My quest, if you’d like to call it that, did not answer the questions I had, nor did it explain the feelings and emotions that I had.  All the war did was confuse me even more.  For what I saw and what I experienced as a military journalist in Vietnam was the unvarnished and unadulterated truth of what was going on.  And there was nothing I could do or that I could say.   And I was not the only one who saw and felt the way I did.  Everywhere I went, the majority of the boys and men I spoke to echoed the same sentiment and observation.  This was not a war.  It was a shooting gallery and we were the sitting ducks, all lined up in a row.  Yes, we were shooting back and striking back, but without any resolve or purpose other than to play the game.

The hollow words I heard coming from our leaders was constant and loud.  “We must not let our soldiers die in vain.”  That was the rallying cry of our politicians and strategists, sitting in boardrooms, agencies and bureaus on Capitol Hill, and even the White House.  In Vietnam, I was hearing a different refrain coming from the actual men who were fighting and dying in muddied fields or desolate outposts far from the rose-colored halls of democracy.  The same refrain could be heard from other young men, as they cried out in agony and in pain for their mothers, their fathers, their very lives.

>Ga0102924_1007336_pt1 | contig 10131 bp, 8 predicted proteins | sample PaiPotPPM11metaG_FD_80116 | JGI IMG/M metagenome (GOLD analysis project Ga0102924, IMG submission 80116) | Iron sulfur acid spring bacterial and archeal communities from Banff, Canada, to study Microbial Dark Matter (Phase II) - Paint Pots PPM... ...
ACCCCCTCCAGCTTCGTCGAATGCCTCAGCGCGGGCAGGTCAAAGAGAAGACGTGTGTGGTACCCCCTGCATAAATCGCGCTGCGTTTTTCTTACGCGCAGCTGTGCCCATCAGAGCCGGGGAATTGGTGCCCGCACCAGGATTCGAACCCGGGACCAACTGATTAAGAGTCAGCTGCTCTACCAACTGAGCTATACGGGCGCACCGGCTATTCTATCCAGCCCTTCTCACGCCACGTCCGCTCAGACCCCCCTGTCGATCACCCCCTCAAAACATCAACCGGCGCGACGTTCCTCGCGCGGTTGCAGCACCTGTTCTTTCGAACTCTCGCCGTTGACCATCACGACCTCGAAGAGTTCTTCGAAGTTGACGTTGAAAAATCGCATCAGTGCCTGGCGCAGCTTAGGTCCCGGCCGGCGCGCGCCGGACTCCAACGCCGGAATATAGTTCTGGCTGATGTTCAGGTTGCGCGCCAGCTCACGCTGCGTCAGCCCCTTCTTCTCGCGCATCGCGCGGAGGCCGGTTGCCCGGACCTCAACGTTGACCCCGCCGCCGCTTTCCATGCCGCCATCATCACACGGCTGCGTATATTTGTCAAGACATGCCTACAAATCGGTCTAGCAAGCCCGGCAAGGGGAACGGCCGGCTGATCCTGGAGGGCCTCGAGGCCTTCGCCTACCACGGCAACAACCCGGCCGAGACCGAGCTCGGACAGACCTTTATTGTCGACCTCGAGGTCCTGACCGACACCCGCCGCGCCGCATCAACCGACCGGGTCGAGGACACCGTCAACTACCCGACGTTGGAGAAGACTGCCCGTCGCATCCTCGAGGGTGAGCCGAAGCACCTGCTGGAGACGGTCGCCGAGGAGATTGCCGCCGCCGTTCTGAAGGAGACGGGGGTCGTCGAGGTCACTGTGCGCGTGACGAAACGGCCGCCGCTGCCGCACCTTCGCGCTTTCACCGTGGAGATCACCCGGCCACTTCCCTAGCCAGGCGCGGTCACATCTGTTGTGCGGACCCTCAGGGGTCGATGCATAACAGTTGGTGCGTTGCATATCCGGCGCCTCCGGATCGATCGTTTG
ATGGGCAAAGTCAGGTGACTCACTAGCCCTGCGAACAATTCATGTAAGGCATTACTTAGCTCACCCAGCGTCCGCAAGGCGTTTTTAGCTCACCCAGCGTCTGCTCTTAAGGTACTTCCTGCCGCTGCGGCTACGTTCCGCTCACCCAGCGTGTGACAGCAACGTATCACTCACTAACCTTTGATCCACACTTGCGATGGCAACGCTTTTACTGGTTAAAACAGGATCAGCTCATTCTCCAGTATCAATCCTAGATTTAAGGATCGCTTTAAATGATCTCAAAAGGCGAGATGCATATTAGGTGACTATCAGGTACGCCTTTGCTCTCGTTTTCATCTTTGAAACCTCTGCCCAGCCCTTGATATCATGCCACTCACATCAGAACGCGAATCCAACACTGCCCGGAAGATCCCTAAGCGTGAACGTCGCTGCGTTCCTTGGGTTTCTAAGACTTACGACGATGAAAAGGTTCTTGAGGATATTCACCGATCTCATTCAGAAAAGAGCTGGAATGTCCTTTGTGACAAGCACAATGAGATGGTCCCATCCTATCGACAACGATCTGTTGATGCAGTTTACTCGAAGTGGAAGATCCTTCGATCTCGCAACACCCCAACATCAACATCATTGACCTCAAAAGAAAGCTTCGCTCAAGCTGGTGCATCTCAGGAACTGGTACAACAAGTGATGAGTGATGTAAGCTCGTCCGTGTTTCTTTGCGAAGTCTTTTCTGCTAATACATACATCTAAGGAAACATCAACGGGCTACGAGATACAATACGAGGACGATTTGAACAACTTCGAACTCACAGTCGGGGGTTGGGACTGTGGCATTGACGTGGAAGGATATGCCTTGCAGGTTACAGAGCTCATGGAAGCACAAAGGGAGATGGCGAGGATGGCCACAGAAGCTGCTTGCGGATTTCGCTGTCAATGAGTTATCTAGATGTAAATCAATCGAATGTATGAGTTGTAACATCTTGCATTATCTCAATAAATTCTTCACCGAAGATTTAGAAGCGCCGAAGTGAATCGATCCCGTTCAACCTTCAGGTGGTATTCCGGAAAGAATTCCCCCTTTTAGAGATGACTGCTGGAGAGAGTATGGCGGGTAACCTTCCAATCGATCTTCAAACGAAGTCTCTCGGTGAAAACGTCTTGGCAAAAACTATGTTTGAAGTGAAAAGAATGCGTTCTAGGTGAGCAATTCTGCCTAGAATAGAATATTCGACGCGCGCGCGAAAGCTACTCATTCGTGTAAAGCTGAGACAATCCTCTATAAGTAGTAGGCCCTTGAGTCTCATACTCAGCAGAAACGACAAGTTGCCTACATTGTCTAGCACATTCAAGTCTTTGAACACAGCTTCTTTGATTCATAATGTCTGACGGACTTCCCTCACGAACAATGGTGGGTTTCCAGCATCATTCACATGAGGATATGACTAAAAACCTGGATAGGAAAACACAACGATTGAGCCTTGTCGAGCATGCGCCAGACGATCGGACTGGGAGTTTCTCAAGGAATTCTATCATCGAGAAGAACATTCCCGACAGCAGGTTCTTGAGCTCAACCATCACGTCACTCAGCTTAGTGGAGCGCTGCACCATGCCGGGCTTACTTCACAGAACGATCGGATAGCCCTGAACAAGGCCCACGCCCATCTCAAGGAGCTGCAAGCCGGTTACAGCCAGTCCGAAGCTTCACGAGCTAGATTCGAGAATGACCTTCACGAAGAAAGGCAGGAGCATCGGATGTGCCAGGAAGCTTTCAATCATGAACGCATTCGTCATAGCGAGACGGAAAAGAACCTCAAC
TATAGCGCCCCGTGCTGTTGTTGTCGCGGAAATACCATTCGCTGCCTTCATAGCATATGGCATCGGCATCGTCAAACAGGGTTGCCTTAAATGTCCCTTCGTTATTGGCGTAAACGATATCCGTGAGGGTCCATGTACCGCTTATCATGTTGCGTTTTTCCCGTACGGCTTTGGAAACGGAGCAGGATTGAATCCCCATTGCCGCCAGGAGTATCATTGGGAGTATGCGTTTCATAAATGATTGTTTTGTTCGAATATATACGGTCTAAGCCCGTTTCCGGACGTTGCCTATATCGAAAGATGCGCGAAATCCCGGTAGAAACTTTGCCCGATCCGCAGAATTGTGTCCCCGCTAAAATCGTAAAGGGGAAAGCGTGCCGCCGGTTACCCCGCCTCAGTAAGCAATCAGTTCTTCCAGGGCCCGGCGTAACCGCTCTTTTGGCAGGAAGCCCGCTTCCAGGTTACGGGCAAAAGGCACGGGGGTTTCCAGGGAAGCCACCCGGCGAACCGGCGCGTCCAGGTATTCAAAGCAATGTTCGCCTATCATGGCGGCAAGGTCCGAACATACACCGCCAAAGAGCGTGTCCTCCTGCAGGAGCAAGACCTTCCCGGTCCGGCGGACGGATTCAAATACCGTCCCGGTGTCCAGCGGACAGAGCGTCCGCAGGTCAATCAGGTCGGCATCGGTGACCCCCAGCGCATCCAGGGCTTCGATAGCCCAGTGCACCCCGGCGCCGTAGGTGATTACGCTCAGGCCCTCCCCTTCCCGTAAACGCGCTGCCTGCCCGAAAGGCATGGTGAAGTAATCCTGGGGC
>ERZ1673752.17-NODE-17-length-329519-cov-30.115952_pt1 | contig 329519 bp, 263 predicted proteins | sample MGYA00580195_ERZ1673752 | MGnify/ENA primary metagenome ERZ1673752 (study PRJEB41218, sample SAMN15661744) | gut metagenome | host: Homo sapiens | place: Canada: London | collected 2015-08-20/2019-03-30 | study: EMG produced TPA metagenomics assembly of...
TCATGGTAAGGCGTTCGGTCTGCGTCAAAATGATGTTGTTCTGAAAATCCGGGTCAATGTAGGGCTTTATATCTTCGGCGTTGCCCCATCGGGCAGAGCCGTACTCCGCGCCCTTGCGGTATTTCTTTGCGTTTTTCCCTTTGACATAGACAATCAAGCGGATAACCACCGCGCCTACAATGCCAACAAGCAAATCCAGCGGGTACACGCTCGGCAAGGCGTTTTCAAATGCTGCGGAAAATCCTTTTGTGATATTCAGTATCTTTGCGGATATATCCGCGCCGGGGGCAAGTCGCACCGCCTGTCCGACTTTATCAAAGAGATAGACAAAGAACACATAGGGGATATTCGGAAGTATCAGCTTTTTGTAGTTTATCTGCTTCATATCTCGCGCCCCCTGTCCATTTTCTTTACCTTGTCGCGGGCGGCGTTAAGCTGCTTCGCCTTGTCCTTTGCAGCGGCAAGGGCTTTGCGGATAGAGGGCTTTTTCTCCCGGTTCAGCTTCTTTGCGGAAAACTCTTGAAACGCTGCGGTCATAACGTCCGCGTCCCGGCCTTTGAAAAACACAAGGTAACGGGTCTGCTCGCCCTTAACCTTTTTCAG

The refrain I heard loud and clear was: “But you are letting us die in vain.”  My friends had died here.  And all I had learned in my travels throughout the Mekong Delta was that our soldiers felt like pawns in a game being played with their lives.  That was all I learned as a combat journalist in Vietnam, that I was just a pawn like all the rest that had come before me and those that would come after I left.

And for my friends who didn’t come home, their tomorrow never came.  They never got the chance to play the game of life that they were looking forward to.

And even now, after so many years have passed, I still feel the guilt and the shame of what happened to my friends, although there was nothing I could have done.  

What a waste of life it was.  What a waste of all the tomorrows that never came.  A survivor’s guilt never ends. 


Submitted: June 23, 2021

© Copyright 2021 A.Garcia. All rights reserved.